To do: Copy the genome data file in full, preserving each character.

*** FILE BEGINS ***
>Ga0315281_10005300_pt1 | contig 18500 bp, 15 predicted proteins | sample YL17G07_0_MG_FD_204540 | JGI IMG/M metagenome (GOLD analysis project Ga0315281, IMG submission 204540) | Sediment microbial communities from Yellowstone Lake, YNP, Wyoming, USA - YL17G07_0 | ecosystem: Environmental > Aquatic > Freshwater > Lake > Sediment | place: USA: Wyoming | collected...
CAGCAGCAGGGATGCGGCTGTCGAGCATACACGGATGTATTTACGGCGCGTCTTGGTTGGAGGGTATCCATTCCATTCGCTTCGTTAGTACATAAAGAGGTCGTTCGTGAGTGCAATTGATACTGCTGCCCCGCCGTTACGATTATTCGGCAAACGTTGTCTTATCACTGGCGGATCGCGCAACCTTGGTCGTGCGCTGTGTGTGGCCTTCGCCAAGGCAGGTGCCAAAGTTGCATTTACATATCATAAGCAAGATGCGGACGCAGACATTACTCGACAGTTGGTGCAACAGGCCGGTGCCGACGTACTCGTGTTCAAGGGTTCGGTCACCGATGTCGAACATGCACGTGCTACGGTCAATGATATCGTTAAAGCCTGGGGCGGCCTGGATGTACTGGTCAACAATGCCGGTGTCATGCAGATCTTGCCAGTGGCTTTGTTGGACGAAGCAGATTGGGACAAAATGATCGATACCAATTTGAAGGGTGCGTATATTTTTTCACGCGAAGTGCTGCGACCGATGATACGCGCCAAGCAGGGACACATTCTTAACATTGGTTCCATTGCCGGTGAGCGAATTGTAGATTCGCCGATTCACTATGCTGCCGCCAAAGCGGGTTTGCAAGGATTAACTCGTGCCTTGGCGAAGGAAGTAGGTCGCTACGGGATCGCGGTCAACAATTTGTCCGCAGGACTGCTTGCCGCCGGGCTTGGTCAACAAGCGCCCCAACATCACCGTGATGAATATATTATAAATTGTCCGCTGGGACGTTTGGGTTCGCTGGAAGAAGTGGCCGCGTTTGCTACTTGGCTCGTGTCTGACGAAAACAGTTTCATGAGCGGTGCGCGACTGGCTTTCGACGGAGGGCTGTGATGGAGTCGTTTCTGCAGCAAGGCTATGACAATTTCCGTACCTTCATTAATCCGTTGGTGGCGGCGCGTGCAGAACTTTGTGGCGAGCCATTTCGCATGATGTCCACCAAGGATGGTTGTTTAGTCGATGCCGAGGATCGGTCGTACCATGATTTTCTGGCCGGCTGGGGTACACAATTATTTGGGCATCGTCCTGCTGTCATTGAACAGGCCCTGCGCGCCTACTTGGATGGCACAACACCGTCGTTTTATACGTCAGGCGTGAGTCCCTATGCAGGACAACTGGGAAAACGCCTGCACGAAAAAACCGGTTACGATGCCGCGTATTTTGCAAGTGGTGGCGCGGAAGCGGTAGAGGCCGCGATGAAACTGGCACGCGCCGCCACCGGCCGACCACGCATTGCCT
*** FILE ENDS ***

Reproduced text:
>Ga0315281_10005300_pt1 | contig 18500 bp, 15 predicted proteins | sample YL17G07_0_MG_FD_204540 | JGI IMG/M metagenome (GOLD analysis project Ga0315281, IMG submission 204540) | Sediment microbial communities from Yellowstone Lake, YNP, Wyoming, USA - YL17G07_0 | ecosystem: Environmental > Aquatic > Freshwater > Lake > Sediment | place: USA: Wyoming | collected...
CAGCAGCAGGGATGCGGCTGTCGAGCATACACGGATGTATTTACGGCGCGTCTTGGTTGGAGGGTATCCATTCCATTCGCTTCGTTAGTACATAAAGAGGTCGTTCGTGAGTGCAATTGATACTGCTGCCCCGCCGTTACGATTATTCGGCAAACGTTGTCTTATCACTGGCGGATCGCGCAACCTTGGTCGTGCGCTGTGTGTGGCCTTCGCCAAGGCAGGTGCCAAAGTTGCATTTACATATCATAAGCAAGATGCGGACGCAGACATTACTCGACAGTTGGTGCAACAGGCCGGTGCCGACGTACTCGTGTTCAAGGGTTCGGTCACCGATGTCGAACATGCACGTGCTACGGTCAATGATATCGTTAAAGCCTGGGGCGGCCTGGATGTACTGGTCAACAATGCCGGTGTCATGCAGATCTTGCCAGTGGCTTTGTTGGACGAAGCAGATTGGGACAAAATGATCGATACCAATTTGAAGGGTGCGTATATTTTTTCACGCGAAGTGCTGCGACCGATGATACGCGCCAAGCAGGGACACATTCTTAACATTGGTTCCATTGCCGGTGAGCGAATTGTAGATTCGCCGATTCACTATGCTGCCGCCAAAGCGGGTTTGCAAGGATTAACTCGTGCCTTGGCGAAGGAAGTAGGTCGCTACGGGATCGCGGTCAACAATTTGTCCGCAGGACTGCTTGCCGCCGGGCTTGGTCAACAAGCGCCCCAACATCACCGTGATGAATATATTATAAATTGTCCGCTGGGACGTTTGGGTTCGCTGGAAGAAGTGGCCGCGTTTGCTACTTGGCTCGTGTCTGACGAAAACAGTTTCATGAGCGGTGCGCGACTGGCTTTCGACGGAGGGCTGTGATGGAGTCGTTTCTGCAGCAAGGCTATGACAATTTCCGTACCTTCATTAATCCGTTGGTGGCGGCGCGTGCAGAACTTTGTGGCGAGCCATTTCGCATGATGTCCACCAAGGATGGTTGTTTAGTCGATGCCGAGGATCGGTCGTACCATGATTTTCTGGCCGGCTGGGGTACACAATTATTTGGGCATCGTCCTGCTGTCATTGAACAGGCCCTGCGCGCCTACTTGGATGGCACAACACCGTCGTTTTATACGTCAGGCGTGAGTCCCTATGCAGGACAACTGGGAAAACGCCTGCACGAAAAAACCGGTTACGATGCCGCGTATTTTGCAAGTGGTGGCGCGGAAGCGGTAGAGGCCGCGATGAAACTGGCACGCGCCGCCACCGGCCGACCACGCATTGCCT